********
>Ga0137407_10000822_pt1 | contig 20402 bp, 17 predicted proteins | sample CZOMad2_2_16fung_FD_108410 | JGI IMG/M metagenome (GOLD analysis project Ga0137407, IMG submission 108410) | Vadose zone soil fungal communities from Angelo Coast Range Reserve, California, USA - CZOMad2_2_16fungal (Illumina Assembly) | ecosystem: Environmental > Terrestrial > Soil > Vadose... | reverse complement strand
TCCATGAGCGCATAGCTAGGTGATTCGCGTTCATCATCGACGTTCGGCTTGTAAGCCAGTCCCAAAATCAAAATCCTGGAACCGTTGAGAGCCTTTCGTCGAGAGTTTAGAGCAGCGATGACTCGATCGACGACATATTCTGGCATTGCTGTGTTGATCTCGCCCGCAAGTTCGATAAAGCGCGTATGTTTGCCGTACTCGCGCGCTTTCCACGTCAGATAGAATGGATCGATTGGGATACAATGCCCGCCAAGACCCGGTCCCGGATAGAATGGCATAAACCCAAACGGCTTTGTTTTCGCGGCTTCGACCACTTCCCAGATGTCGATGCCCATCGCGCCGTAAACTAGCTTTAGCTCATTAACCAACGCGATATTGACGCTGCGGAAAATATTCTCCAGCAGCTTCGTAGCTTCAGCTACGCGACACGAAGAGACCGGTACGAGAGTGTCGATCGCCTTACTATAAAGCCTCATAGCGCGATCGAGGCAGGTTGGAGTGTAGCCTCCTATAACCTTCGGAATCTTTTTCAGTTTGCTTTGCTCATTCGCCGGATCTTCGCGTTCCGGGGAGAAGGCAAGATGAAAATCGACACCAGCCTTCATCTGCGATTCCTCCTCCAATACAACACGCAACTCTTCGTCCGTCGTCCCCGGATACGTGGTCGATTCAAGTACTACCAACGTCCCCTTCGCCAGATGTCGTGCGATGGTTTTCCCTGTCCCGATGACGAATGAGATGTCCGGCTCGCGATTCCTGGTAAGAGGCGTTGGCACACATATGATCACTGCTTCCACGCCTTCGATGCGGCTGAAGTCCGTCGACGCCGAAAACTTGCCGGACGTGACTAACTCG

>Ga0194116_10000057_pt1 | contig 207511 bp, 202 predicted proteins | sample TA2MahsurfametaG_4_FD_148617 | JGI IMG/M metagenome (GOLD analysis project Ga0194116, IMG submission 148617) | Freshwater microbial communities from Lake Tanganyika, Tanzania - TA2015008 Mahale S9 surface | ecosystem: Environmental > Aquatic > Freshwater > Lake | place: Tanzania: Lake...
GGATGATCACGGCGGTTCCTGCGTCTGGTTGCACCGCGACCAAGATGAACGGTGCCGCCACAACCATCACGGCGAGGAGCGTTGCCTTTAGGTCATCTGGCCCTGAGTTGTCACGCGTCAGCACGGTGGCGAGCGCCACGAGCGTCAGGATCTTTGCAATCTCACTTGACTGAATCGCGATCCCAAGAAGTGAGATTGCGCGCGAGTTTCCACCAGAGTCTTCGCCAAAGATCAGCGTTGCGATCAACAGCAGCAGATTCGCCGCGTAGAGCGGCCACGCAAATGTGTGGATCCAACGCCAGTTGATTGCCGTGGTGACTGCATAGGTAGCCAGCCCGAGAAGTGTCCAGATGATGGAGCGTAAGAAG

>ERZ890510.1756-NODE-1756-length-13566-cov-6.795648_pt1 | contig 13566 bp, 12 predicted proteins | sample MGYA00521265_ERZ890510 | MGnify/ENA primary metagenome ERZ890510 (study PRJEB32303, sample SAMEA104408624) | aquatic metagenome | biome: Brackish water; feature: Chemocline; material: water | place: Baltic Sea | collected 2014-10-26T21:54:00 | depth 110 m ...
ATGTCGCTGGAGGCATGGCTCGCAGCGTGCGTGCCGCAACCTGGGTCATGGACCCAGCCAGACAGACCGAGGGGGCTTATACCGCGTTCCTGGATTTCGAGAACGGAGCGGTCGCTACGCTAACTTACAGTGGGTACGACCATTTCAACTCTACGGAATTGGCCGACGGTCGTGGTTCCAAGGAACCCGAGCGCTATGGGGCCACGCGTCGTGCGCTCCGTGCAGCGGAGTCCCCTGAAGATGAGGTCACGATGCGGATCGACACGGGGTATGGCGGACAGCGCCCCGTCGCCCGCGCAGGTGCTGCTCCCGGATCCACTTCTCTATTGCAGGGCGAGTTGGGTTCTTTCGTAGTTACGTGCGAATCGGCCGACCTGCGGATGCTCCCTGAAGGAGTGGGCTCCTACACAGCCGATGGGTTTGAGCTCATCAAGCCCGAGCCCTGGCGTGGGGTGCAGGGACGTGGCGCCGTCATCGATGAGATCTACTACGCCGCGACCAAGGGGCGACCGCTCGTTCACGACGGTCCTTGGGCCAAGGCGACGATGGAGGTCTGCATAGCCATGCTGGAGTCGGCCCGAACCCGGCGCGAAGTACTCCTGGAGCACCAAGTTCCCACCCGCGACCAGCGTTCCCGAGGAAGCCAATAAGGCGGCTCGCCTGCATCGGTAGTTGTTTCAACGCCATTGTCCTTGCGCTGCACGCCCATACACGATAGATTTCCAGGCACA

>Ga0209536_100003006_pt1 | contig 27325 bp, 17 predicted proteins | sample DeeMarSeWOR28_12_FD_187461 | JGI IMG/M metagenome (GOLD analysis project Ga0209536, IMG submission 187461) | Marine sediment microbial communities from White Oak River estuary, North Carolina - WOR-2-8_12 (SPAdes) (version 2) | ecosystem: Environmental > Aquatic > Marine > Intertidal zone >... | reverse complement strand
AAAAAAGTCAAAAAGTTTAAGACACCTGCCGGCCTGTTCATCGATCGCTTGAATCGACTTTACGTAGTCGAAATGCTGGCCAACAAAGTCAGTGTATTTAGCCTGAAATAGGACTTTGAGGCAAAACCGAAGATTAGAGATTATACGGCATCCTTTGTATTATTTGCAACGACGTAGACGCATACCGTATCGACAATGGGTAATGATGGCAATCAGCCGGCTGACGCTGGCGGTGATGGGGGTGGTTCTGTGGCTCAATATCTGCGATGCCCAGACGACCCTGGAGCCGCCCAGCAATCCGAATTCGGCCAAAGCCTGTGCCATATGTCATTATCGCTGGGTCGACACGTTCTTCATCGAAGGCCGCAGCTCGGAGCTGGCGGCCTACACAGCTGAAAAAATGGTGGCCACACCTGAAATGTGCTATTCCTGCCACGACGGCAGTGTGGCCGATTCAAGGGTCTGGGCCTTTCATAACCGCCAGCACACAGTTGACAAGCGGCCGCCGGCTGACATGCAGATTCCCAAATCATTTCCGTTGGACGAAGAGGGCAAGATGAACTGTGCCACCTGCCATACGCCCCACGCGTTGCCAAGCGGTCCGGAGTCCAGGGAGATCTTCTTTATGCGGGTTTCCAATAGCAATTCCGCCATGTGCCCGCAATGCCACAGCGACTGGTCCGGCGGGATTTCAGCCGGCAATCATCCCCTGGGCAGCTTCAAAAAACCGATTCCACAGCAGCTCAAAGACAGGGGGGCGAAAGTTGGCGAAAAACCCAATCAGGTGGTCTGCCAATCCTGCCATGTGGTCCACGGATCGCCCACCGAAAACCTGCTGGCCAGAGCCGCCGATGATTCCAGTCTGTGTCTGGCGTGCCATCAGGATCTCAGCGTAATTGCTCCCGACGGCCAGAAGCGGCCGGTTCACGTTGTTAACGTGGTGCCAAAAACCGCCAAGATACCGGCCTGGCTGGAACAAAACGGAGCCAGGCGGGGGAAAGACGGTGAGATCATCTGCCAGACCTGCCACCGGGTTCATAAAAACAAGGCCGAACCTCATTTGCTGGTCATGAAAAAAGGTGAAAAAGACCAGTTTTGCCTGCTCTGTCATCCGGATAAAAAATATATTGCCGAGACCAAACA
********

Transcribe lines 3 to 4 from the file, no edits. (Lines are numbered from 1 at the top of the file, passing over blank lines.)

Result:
>Ga0194116_10000057_pt1 | contig 207511 bp, 202 predicted proteins | sample TA2MahsurfametaG_4_FD_148617 | JGI IMG/M metagenome (GOLD analysis project Ga0194116, IMG submission 148617) | Freshwater microbial communities from Lake Tanganyika, Tanzania - TA2015008 Mahale S9 surface | ecosystem: Environmental > Aquatic > Freshwater > Lake | place: Tanzania: Lake...
GGATGATCACGGCGGTTCCTGCGTCTGGTTGCACCGCGACCAAGATGAACGGTGCCGCCACAACCATCACGGCGAGGAGCGTTGCCTTTAGGTCATCTGGCCCTGAGTTGTCACGCGTCAGCACGGTGGCGAGCGCCACGAGCGTCAGGATCTTTGCAATCTCACTTGACTGAATCGCGATCCCAAGAAGTGAGATTGCGCGCGAGTTTCCACCAGAGTCTTCGCCAAAGATCAGCGTTGCGATCAACAGCAGCAGATTCGCCGCGTAGAGCGGCCACGCAAATGTGTGGATCCAACGCCAGTTGATTGCCGTGGTGACTGCATAGGTAGCCAGCCCGAGAAGTGTCCAGATGATGGAGCGTAAGAAG